Illustration: Pierre Le-Tan
Q: I'm single, and my siblings are married with kids. I've begun to dread going home to my family and their "why aren't you married?" questions. This Christmas, I want to go to a cabin in the woods with friends, where I will be happier. My mother says I am punishing the family. Am I?
A: "Your family tradition may have outlived its purpose. Can you make a deal with your mother? Go to the woods this Christmas, but return home in, say, April."
— Rushworth M. Kidder, founder, the Institute for Global Ethics
"If you will be really, truly (swear to God) happier with your friends—and you're not choosing to be with them to make a petulant statement to your family—then go. Any needlepoint pillow will tell you, "Friends are the family we choose." Well, you're old enough to choose to be with your friends-family in a cabin. Express to your bio-family that you love them, and that there will be more holidays to share."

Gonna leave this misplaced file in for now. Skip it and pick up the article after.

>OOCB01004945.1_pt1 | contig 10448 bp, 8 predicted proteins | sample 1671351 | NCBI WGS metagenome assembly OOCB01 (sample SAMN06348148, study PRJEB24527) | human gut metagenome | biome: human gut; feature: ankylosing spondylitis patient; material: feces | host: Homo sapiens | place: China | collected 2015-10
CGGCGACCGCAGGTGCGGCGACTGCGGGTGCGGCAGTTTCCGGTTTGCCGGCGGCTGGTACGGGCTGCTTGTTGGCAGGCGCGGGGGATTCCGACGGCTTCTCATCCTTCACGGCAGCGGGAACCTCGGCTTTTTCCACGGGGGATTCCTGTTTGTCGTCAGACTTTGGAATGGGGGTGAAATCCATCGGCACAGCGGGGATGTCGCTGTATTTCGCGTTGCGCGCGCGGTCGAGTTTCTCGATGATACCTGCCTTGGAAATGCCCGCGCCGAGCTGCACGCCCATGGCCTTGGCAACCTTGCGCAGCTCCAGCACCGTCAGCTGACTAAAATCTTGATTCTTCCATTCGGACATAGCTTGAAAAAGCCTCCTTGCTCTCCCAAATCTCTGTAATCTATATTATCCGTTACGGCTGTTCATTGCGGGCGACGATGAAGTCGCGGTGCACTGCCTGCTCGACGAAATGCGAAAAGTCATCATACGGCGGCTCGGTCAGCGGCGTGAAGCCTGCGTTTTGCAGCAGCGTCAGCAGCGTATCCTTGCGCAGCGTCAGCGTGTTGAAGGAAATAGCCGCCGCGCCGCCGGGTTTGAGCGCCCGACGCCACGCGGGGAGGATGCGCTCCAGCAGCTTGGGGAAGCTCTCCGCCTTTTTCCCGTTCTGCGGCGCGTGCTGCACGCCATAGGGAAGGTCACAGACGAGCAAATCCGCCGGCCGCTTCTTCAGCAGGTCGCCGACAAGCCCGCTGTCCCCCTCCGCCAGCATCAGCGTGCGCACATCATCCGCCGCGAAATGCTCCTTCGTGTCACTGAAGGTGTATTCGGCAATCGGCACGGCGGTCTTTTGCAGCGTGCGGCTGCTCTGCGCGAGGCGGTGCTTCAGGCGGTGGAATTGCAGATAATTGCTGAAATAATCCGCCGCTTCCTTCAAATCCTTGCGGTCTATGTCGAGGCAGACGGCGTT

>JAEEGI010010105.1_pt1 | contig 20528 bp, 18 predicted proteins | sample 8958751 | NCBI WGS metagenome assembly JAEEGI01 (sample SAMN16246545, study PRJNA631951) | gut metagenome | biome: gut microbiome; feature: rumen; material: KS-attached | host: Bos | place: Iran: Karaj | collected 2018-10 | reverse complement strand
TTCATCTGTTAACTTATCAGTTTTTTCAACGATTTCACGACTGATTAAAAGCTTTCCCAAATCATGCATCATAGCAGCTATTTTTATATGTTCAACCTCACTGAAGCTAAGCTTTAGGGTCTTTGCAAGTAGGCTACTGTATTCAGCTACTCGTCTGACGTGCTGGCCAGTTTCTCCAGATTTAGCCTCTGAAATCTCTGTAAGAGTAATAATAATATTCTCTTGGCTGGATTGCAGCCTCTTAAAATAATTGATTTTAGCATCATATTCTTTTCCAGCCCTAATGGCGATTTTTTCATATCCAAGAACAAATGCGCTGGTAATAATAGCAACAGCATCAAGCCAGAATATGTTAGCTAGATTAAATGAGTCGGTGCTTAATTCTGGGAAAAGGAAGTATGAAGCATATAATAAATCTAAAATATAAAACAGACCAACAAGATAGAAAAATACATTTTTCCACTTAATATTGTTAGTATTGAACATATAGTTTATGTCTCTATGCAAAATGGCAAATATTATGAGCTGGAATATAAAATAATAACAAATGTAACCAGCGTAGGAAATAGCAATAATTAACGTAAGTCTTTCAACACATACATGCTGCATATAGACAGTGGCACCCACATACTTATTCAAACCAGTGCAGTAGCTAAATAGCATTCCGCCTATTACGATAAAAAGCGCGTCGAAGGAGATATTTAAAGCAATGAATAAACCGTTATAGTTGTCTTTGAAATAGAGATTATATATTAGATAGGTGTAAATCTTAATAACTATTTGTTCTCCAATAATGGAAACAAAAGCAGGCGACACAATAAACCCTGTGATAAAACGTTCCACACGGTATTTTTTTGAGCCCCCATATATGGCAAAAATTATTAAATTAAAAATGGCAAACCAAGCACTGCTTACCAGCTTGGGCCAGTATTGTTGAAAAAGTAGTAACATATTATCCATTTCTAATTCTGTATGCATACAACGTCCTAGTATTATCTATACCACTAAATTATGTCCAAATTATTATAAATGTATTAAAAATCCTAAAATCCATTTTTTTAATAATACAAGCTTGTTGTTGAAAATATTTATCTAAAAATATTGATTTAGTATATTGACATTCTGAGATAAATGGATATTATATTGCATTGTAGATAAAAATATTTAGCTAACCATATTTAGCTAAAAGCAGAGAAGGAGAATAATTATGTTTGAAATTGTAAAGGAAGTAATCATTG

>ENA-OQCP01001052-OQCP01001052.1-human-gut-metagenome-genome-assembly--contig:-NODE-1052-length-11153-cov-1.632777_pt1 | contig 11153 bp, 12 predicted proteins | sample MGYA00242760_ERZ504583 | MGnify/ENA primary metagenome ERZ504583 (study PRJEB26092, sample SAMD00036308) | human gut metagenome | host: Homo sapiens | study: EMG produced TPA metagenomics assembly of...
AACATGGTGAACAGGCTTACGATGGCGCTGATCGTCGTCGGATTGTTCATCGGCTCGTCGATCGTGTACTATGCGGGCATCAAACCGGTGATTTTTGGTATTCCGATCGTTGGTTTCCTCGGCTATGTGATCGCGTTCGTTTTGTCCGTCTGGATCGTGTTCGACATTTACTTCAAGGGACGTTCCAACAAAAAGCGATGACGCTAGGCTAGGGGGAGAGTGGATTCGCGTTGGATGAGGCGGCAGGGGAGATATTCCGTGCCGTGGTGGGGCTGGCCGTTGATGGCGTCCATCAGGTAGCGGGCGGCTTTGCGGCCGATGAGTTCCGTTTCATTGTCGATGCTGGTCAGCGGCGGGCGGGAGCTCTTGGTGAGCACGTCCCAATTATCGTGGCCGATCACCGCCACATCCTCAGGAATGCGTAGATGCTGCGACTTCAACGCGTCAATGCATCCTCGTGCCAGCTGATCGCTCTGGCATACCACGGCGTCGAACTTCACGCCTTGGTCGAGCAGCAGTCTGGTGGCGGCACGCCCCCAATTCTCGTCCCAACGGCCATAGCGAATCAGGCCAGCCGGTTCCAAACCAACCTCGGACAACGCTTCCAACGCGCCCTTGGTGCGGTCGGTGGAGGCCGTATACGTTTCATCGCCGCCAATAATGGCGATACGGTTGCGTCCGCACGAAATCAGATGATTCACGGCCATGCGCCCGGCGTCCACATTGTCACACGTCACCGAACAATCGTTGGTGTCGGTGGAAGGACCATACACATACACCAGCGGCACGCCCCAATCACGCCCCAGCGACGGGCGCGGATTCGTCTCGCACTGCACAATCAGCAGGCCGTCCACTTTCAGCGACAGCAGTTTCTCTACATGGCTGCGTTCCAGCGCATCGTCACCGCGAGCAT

— Faith Salie, host, public radio's Fair Game from PRI with Faith Salie podcast
"I disagree with my fellow panelists—spending holidays with your mother is important because it's important to her. This is part of being in a family. But there's nothing wrong with delivering an ultimatum: 'Ask why I'm not married, even once, and I'm off to the cabin.' You matter too."
— Jack Marshall, president, ProEthics